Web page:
# Evaluate $\int\frac{1}{x-\sqrt{1-x^2}}dx$

The integral $$I$$ in question is defined as follows $$I \equiv \int\frac{1}{x-\sqrt{1-x^2}}dx$$ To solve this, I tried the trig substitution $$x = \sin\theta$$, with $$dx = \cos\theta d\theta$$, and rewrote the integral as follows $$\int\frac{\cos\theta}{\sin\theta-\sqrt{1-\sin^2\theta}}d\theta$$ I used to identity $$1 - \sin^2\theta = \cos^2\theta$$ and simplified the denominator as follows $$\int\frac{\cos\theta}{\sin\theta-\cos\theta}d\theta$$ I then rewrote $$\cos\theta$$ as $$\frac{\sin\theta + \cos\theta}{2} - \frac{\sin\theta - \cos\theta}{2}$$ and rewrote the integrand as follows $$\int\frac{1}{2}\frac{\sin\theta+\cos\theta}{\sin\theta - \cos\theta} - \frac{1}{2}d\theta$$ I then split the integral as follows $$\frac{1}{2}\int\frac{\sin\theta+\cos\theta}{\sin\theta-\cos\theta}d\theta - \frac{1}{2}\int1d\theta$$ For the first integral, I substituted $$\phi = \sin\theta-\cos\theta$$, with $$d\theta = \frac{1}{\sin\theta+\cos\theta}d\phi$$ We can then rewrite our integral as $$\frac{1}{2}\int\frac{1}{\phi}d\phi$$ This is trivial and after undoing the substitutions we have a result of $$\frac{\ln({x - \cos(\arcsin(x))})}{2}$$ The second integral is also trivial and just evaluates to $$\frac{x}{2}$$

Combining everything together gives us a final simplified answer of $$I = \frac{\ln({x - \sqrt{1-x^2}})-x}{2} + C$$ However, both IntegralCalculator and WolframAlpha give very different answers, so if someone could tell me where I made a mistake or another approach entirely that would be greatly appreciated.

• You can check the answer by differentiating it.
– ACB
Dec 2, 2022 at 6:26
• wolframalpha.com/… The derivative is different, so the answer must be wrong Dec 2, 2022 at 6:36
• $\sqrt{1 - \sin^2(x)} = |cos(x)|$
– user1077509
Dec 2, 2022 at 6:44
• Your second integral should be $\frac{\theta}{2}=\frac{\arcsin(x)}{2}$ and not $x/2$. So, $$I = \frac{\ln({x - \sqrt{1-x^2}})-\color{red}{\arcsin (x)}}{2} + C.$$ Dec 2, 2022 at 6:46
• Oh, that was silly of me. Thank you for pointing that out. Dec 2, 2022 at 7:00

You made mistake in the second integral. It should be $$I_2 = \frac{\theta}{2} + C_2 = \frac{\arcsin(x)}{2} + C_2$$

You could also proceed in the following way.

By letting $$\;t=x-\sqrt{1-x^2}\;,\;$$ we get that

$$x=\dfrac12\left(t\pm\sqrt{2-t^2}\right)\;,\quad\mathrm dx=\dfrac12\left(\!\!1\mp\dfrac t{\sqrt{2-t^2}}\!\!\right)\mathrm dt\;\;.$$

$$\displaystyle\int\frac1{x-\sqrt{1-x^2}}\,\mathrm dx=\frac12\!\int\frac1t\left(\!\!1\mp\frac t{\sqrt{2-t^2}}\!\!\right)\mathrm dt=$$

$$\displaystyle\quad=\frac12\!\int\frac1t\,\mathrm dt\;\mp\;\frac12\!\int\frac{\mathrm dt}{\sqrt{2-t^2}}\;\;.$$

Moreover ,

$$\mp\dfrac{\mathrm dt}{\sqrt{2-t^2}}=-\dfrac{\mathrm dt}{2x-t}=-\dfrac{t’(x)\,\mathrm dx}{x+\sqrt{1-x^2}}=$$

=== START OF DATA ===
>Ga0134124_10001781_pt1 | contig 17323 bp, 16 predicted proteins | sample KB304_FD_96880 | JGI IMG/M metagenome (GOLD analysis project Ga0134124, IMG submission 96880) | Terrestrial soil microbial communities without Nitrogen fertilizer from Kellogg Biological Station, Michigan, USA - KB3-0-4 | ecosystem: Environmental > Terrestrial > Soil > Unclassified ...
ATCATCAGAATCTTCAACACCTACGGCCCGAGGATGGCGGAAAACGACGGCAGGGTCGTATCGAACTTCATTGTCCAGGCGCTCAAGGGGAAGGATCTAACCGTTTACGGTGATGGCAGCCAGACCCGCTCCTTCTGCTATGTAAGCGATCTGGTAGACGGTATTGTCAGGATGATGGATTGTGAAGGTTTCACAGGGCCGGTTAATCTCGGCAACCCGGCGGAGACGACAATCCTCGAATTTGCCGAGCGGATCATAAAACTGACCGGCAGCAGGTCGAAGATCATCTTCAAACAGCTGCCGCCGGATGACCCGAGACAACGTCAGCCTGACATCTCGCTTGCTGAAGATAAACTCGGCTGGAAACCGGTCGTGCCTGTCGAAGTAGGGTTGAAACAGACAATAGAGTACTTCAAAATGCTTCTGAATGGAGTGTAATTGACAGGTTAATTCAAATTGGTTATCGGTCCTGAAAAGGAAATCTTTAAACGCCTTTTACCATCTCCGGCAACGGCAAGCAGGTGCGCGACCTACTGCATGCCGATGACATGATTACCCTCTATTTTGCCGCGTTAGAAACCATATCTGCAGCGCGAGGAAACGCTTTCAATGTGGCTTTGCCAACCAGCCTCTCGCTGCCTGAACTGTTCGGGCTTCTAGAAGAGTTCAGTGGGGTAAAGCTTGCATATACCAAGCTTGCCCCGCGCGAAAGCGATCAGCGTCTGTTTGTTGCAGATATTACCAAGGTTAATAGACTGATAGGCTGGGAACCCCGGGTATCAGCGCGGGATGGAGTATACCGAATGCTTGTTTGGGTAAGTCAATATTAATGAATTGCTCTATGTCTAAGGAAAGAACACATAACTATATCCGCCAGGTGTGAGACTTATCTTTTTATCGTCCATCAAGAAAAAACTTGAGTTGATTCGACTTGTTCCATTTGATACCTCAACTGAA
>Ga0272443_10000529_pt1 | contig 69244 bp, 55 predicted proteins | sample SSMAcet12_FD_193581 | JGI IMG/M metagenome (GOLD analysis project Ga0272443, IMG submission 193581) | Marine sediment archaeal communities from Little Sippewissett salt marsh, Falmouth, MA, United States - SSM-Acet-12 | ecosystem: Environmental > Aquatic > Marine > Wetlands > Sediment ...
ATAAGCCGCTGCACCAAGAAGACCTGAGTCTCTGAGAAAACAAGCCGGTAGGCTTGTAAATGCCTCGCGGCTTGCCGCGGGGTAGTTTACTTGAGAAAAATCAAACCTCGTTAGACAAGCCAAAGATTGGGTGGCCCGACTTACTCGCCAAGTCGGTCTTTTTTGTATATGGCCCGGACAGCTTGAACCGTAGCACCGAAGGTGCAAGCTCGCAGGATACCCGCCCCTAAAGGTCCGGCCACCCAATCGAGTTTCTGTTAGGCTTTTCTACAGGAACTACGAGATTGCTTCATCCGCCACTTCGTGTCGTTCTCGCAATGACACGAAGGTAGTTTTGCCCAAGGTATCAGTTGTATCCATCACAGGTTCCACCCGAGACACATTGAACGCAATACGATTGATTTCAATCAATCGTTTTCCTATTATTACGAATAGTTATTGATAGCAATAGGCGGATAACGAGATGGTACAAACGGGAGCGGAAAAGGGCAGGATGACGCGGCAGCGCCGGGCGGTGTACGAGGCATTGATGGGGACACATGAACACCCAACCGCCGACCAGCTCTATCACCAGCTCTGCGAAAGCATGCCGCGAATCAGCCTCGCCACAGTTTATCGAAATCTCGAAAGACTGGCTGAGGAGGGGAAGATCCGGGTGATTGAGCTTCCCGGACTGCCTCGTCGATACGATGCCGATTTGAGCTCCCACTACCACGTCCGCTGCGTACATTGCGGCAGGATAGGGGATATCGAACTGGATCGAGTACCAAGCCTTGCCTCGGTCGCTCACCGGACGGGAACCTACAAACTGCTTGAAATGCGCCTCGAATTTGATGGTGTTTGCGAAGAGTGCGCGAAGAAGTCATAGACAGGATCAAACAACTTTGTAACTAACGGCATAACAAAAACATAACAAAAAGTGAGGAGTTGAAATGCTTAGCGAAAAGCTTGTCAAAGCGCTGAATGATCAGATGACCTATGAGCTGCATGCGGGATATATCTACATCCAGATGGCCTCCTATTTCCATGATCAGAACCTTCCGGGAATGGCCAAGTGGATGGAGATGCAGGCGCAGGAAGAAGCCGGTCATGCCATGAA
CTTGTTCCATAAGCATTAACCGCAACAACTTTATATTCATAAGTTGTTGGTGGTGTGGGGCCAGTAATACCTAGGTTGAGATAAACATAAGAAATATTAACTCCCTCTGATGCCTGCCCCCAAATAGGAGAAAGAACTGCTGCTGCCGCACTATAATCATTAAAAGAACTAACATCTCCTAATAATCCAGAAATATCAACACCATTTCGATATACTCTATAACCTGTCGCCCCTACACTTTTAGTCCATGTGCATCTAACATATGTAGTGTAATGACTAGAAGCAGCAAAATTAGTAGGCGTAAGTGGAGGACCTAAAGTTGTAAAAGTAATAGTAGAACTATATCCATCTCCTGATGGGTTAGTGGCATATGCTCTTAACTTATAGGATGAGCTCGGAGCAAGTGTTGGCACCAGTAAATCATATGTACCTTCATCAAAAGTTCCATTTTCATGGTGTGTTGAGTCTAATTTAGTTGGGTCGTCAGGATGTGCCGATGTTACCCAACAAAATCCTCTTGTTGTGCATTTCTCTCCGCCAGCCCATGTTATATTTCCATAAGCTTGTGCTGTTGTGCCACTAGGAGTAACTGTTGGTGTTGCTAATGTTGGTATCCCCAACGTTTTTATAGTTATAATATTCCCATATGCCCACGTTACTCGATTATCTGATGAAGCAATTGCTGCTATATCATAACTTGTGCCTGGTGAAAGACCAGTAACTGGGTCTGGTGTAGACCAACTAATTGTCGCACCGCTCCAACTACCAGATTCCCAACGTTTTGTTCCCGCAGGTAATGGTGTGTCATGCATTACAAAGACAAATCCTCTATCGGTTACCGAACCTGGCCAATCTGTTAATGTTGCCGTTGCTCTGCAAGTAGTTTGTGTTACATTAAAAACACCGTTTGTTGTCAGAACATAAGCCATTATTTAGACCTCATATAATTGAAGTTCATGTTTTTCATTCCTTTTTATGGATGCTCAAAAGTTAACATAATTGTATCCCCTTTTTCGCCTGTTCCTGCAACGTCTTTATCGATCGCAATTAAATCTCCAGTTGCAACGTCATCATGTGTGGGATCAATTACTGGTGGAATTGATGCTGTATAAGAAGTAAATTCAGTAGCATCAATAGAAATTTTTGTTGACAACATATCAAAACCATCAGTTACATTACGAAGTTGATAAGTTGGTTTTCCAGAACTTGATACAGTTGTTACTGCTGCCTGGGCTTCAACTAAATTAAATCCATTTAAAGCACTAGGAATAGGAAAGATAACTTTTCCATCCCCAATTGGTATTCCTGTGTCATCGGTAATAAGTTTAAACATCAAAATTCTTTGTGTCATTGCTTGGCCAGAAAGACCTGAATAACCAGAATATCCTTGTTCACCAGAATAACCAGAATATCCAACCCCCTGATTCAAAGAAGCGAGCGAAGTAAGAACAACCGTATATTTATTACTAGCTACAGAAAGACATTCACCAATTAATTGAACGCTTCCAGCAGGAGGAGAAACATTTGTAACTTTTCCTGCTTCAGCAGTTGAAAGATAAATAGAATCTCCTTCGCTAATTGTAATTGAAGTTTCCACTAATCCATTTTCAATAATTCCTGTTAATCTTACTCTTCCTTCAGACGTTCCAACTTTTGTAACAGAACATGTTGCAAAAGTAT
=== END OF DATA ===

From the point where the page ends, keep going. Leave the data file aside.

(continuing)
$$\quad=-\dfrac{1+\frac x{\sqrt{1-x^2}}}{\sqrt{1-x^2}\left(\!1+\frac x{\sqrt{1-x^2}}\!\right)}\,\mathrm dx=-\dfrac{\mathrm dx}{\sqrt{1-x^2}}\;\;.$$

Hence ,

$$\displaystyle\int\frac1{x-\sqrt{1-x^2}}\,\mathrm dx=\frac12\!\int\frac1t\,\mathrm dt\;\mp\;\frac12\!\int\frac{\mathrm dt}{\sqrt{2-t^2}}=$$

$$\displaystyle\quad=\frac12\ln|t|-\frac12\!\int\!\dfrac{\mathrm dx}{\sqrt{1-x^2}}=$$

$$\quad=\dfrac12\ln\bigg|x-\sqrt{1-x^2}\bigg|-\dfrac12\arcsin x+C\;\;.$$

I approached this integral by trigonometric substitution and partial fraction.

Assume the followings:

$$x=\sin\theta\ \ldots(1)\\ \text{Hence, }dx=\cos\theta\ d\theta\ \ldots(2)\\ \text{Also, }\cos\theta=\sqrt{1-x^2}\ \ldots(3)\\$$

Then,

$$\operatorname{\Large\int}\dfrac{1}{x-\sqrt{1-x^2}}dx=\operatorname{\Large\int}\dfrac{\cos\theta}{\sin\theta-\sqrt{1-\sin^2\theta}}d\theta=\operatorname{\Large\int}\dfrac{\cos\theta}{\sin\theta-\cos\theta}d\theta$$

$$=\operatorname{\Large\int}\dfrac{1}{\tan\theta-1}d\theta=\operatorname{\Large\int}\dfrac{1}{\sec^2\theta\ (\tan\theta-1)}d\tan\theta=\operatorname{\Large\int}\dfrac{1}{(\tan^2\theta+1)(\tan\theta-1)}d\tan\theta$$

$$\stackrel{\text{partial fraction}}{=}\dfrac{1}{2}\operatorname{\Large\int}(\dfrac{1}{\tan\theta-1}-\dfrac{1+\tan\theta}{1+\tan^2\theta})\ d\tan\theta$$

$$=\dfrac{1}{2}(\operatorname{\Large\int}\dfrac{1}{\tan\theta-1}d\tan\theta-\operatorname{\Large\int}\dfrac{\sec^2\theta\ (1+\tan\theta)}{1+\tan^2\theta}\ d\theta)$$

$$=\dfrac{1}{2}(\operatorname{\Large\int}\dfrac{1}{\tan\theta-1}d\tan\theta-\operatorname{\Large\int}(1+\tan\theta)\ d\theta)$$

$$=\dfrac{1}{2}[\ln|\tan\theta-1|-(\theta-\ln|\cos\theta|)]+C$$

$$=\dfrac{1}{2}(\ln|\sin\theta-\cos\theta|-\theta)+C$$

$$=\underline{\underline{\dfrac{1}{2}(\ln|x-\sqrt{1-x^2}|-\arcsin x)+C}}$$

\begin{align*} & \int \frac{dx}{x-\sqrt{1-x^2}} \\ &= -2 \int \frac{1}{\frac{1-y}{1+y} - \sqrt{1-\frac{(1-y)^2}{(1+y)^2}}} \frac{dy}{(1+y)^2} \tag1 \\ &= 2 \int \frac{dy}{\left(y + 2\sqrt y - 1\right)(y+1)} \\ &= 2 \int \frac{2z\,dz}{\left(z^2 + 2z - 1\right) \left(z^2+1\right)} \tag2 \\ &= \int \left(\frac{z+1}{z^2+2z-1} - \frac z{z^2+1} + \frac1{z^2+1}\right) \, dz \tag3 \\ &= \frac12 \ln\left(z^2+2z-1\right) - \frac12 \ln\left(z^2+1\right) + \arctan(z) + C \\ &= \frac12 \ln\left(\frac{y+2\sqrt y-1}{y+1}\right) + \arctan\left(\sqrt y\right) + C \\ &= \frac12 \ln\left(\sqrt{1-x^2}-x\right) + \arctan\left(\sqrt{\frac{1-x}{1+x}}\right) + C \end{align*}

• $$(1)$$ : substitute $$x=\dfrac{1-y}{1+y}$$, assuming $$1+y>0$$
• $$(2)$$ : substitute $$z=\sqrt y$$
• $$(3)$$ : partial fractions

Applying Euler's second substitution, $$\sqrt{1 - x^2} = x t - 1 ,$$ rationalizes the integral, giving: \begin{align} 2\int \frac{t^2 - 1}{(t^2 + 1) (t^2 - 2 t - 1)} \,dt & = \int \left(\frac{-t + 1}{t^2 + 1} + \frac{t - 1}{t^2 - 2 t - 1}\right) \,dt \\ &= \arctan t + \frac{1}{2} \log \frac{t^2 - 2 t - 1}{t^2 + 1} + C . \end{align}